The hypocrisy factor at work
Published 2:59 pm Monday, February 26, 2007
An old adage called “Miles’ Law” reads: Where you stand depends on where you sit. That’s a mild way of saying that politicians are often hypocrites. They profess to be acting on principle, but their perspective has a way of changing when they shift roles.
As Democrats solidify their power on Capitol Hill, after 12 years in purgatory, the wisdom of Miles’ Law is being demonstrated daily. Both parties have adopted tactics they condemned just a few months ago when employed by their rivals. And both have expressed shock — shock! — that the other side could be so perfidious.
Start with the decision of Senate Republicans to use a filibuster to block debate on a resolution criticizing the president’s Iraq policies. Last year, those very same Republicans were outraged at Democrats who filibustered several of President Bush’s nominees to the federal bench.
Republicans claim that nominations are a special case, that Democrats were abusing the Constitution and undermining the right of a duly elected president to shape the courts.
But Democrats rode to power last fall on rising disenchantment with the disaster in Iraq. By preventing debate on that issue, Republicans were doing exactly what they accused Democrats of doing — thwarting the will of the majority.
In fact, Republicans have suddenly fallen in love with the once-evil filibuster. Sen. Gordon Smith of Oregon threatens to use one if a spending bill fails to compensate rural counties containing large tracts of untaxable federal land. Sen. Pat Roberts might stall the same bill if it does not include $4 million to renovate an Air Force base back home in Kansas.
Democrats are equally disingenuous. Sen. Harry Reid, the party leader, was sputtering mad at the GOP filibuster over Iraq, charging that such a low tactic is only used “when you have something to hide or stall.” Which is exactly what the Democrats did on a number of Bush’s nominees: Hide their own weaknesses and stall for time.
A second demonstration of Miles’ Law: House Democrats rammed through six bills at the start of the session that were never considered by committees or subject to amendment. Yet for years, those same Democrats were furious and frustrated when Republicans leaders did the same thing to them.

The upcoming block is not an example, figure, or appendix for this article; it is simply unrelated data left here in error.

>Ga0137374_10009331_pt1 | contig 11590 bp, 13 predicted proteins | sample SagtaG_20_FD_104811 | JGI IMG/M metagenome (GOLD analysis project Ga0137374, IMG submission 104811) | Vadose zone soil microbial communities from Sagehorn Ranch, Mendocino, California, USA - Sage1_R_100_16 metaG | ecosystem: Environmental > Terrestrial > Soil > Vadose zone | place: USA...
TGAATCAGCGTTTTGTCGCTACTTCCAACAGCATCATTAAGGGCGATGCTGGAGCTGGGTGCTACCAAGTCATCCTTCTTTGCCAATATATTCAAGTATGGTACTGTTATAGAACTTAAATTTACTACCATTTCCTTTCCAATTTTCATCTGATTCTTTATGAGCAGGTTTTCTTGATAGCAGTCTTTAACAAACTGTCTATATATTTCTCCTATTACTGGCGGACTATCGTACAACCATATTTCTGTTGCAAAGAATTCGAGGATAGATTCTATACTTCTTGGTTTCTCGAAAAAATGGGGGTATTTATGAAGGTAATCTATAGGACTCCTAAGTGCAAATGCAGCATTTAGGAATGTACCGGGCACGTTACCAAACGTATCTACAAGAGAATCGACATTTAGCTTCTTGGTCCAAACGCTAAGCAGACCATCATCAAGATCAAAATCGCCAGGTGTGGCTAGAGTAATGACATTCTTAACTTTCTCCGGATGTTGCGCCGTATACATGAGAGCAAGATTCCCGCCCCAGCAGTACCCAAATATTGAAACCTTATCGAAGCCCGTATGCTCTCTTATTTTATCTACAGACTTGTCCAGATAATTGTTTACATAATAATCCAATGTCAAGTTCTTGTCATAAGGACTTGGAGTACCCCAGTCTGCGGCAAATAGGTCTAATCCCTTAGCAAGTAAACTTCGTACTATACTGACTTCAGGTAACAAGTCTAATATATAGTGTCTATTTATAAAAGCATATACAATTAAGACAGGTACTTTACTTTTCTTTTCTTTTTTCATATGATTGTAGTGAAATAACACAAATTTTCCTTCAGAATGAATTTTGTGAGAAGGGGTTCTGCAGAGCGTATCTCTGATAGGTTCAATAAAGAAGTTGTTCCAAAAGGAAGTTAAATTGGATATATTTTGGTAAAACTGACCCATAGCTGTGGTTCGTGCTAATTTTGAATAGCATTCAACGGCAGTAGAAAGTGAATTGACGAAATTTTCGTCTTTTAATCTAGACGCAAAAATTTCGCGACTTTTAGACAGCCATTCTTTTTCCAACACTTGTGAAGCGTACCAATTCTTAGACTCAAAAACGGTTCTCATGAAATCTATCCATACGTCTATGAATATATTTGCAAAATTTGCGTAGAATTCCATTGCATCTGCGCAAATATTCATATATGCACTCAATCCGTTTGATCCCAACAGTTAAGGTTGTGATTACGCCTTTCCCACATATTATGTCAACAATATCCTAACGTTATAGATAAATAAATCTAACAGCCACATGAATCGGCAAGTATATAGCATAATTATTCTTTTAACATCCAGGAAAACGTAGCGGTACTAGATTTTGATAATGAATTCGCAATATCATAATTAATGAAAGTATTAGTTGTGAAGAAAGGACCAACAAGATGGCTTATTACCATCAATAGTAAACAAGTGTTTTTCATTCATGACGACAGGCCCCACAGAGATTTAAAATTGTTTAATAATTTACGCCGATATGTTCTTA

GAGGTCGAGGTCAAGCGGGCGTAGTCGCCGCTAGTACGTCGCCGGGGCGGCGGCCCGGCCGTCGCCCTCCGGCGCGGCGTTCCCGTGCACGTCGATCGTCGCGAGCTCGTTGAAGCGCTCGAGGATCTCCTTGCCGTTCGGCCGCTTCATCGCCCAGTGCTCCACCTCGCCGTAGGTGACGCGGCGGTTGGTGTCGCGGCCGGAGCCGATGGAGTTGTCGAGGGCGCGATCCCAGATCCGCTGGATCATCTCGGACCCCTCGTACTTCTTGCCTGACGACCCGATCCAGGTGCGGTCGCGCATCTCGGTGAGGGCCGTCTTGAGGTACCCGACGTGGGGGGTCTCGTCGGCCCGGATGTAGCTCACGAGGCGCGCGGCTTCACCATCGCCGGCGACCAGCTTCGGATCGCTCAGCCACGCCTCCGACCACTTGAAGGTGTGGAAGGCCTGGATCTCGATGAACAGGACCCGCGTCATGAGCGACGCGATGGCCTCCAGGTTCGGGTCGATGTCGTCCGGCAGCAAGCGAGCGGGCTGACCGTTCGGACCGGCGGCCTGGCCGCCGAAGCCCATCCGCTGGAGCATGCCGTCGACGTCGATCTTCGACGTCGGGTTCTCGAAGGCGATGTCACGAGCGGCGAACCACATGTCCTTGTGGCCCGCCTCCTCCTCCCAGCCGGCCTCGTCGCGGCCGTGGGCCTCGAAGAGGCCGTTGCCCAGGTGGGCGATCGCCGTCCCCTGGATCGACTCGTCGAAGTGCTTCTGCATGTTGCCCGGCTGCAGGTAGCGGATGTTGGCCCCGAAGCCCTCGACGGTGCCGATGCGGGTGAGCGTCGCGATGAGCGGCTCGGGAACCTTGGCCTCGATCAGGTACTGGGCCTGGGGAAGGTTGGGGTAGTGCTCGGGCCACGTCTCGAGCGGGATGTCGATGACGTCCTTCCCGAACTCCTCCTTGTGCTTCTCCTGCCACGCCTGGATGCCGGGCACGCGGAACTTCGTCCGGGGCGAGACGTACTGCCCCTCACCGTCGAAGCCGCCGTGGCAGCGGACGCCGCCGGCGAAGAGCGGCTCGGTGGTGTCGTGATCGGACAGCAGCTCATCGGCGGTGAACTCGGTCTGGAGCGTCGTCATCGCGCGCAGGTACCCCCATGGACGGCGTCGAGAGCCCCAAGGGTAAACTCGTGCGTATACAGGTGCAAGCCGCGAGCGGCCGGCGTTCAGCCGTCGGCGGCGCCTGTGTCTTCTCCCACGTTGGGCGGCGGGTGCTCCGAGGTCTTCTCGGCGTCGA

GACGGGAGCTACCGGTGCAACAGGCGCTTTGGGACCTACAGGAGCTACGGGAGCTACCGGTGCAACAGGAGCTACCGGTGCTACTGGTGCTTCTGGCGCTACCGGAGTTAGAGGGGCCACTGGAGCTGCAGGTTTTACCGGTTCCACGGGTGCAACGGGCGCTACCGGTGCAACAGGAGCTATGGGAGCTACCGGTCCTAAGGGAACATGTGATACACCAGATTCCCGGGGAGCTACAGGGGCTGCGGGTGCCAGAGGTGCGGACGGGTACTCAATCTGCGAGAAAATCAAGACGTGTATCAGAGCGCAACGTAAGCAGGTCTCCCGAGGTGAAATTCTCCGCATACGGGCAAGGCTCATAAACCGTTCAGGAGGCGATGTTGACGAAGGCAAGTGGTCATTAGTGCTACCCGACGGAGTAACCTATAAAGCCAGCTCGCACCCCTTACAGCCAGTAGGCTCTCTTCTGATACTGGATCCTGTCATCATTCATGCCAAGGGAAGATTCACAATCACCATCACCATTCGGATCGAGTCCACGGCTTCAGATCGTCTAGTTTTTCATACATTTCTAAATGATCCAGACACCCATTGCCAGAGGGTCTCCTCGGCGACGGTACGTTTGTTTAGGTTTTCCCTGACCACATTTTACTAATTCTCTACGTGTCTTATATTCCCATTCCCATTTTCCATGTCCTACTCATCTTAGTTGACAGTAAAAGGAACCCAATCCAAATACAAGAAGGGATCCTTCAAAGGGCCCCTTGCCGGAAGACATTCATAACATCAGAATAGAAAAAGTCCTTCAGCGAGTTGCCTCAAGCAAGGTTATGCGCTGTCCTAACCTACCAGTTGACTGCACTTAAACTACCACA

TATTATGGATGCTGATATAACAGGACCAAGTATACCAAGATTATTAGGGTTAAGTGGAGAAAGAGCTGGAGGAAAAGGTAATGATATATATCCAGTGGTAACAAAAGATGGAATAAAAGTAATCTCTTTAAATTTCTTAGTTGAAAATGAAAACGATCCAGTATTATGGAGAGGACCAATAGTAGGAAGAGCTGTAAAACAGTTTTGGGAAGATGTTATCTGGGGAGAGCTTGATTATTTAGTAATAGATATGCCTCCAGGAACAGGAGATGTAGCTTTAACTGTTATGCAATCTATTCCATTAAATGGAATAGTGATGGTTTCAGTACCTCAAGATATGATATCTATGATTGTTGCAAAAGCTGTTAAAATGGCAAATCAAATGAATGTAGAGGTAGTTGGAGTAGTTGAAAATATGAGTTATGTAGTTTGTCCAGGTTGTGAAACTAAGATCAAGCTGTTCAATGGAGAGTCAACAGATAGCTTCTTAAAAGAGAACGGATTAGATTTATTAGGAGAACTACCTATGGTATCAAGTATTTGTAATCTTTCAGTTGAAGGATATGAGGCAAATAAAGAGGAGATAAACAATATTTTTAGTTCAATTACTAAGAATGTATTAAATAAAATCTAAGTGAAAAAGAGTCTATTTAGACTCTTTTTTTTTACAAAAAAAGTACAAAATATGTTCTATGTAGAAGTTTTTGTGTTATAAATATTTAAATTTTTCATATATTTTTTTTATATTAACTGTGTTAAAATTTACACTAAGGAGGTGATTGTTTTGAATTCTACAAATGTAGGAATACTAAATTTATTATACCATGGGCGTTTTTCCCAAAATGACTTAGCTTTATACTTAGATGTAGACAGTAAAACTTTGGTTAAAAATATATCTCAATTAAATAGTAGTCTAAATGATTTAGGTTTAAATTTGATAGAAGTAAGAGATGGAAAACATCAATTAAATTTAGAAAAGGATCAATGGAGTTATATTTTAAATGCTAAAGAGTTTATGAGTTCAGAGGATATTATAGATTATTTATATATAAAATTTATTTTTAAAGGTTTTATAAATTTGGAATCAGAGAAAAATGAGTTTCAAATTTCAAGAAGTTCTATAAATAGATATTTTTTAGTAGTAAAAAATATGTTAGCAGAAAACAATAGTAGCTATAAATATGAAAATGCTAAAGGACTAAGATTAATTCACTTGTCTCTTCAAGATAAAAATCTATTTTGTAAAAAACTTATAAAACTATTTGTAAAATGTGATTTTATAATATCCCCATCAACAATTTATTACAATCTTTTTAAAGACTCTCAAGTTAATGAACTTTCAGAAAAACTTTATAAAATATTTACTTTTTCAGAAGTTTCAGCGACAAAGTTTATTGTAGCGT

This was a special case, argued the new speaker, Nancy Pelosi, we had to keep our campaign promises and we’ll never do it again. But it was a lame defense, given her frequent outbursts against similar Republican maneuvers.
Not to be outdone on the hypocrisy front, Republicans denounced Pelosi for following the GOP’s own playbook. The Democrats, wailed Rep. Adam Putnam, “missed (an) opportunity to really change the way that the House does business.” In other words, Putnam was offended that the Democrats had failed to correct the strong-arm tactics his own party had used for 12 years.
A third proof that Miles was right: Republicans have long depicted themselves as the “small government” party and condemned the “waste, fraud and abuse” under Democratic regimes. But under Republican rule, pork-barrel spending has exploded. The last budget contained more than 15,000 “earmarks” — legislative language directing Federal funds to lawmakers’ favored projects — costing almost $50 billion.
Republicans used these earmarks to cultivate special interests and generate campaign contributions in such a corrupt manner that two former Congressmen and several Hill staffers have already gone to jail. In six years, Bush never once used his veto to curb these excesses. But now that the Democrats are in power, and can use federal funds to reward their own supporters, the president has self-righteously demanded that the number of earmarks be cut in half.
House Democrats, to their credit, have wiped all earmarks out of the current budget. But according to The Politico, a new Web site, at least two of them are copying another Republican trick: using their influence to pressure a client (in this case, the state of Texas) into dropping lobbyists aligned with the rival party. Stan Brand, once a lawyer for House Democrats, lamented: “Why are Democrats revisiting the scene of the same crime that Republicans lost the House over?”
But the switch in power on Capitol Hill has not taught the White House any humility. On a whole series of issues, from conducting the war to keeping secrets, the administration continues to assert the primacy of executive power. We’ll do what we want, they say, and Congress can’t stop us.
Does Team Bush ever wonder how they’d react if those same claims for executive supremacy were made by, say, President Hillary Clinton?
(Steve Roberts’ latest book is “My Fathers’ Houses: Memoir of a Family” (William Morrow, 2005). Steve and Cokie Roberts can be contacted by e-mail at email@example.com.)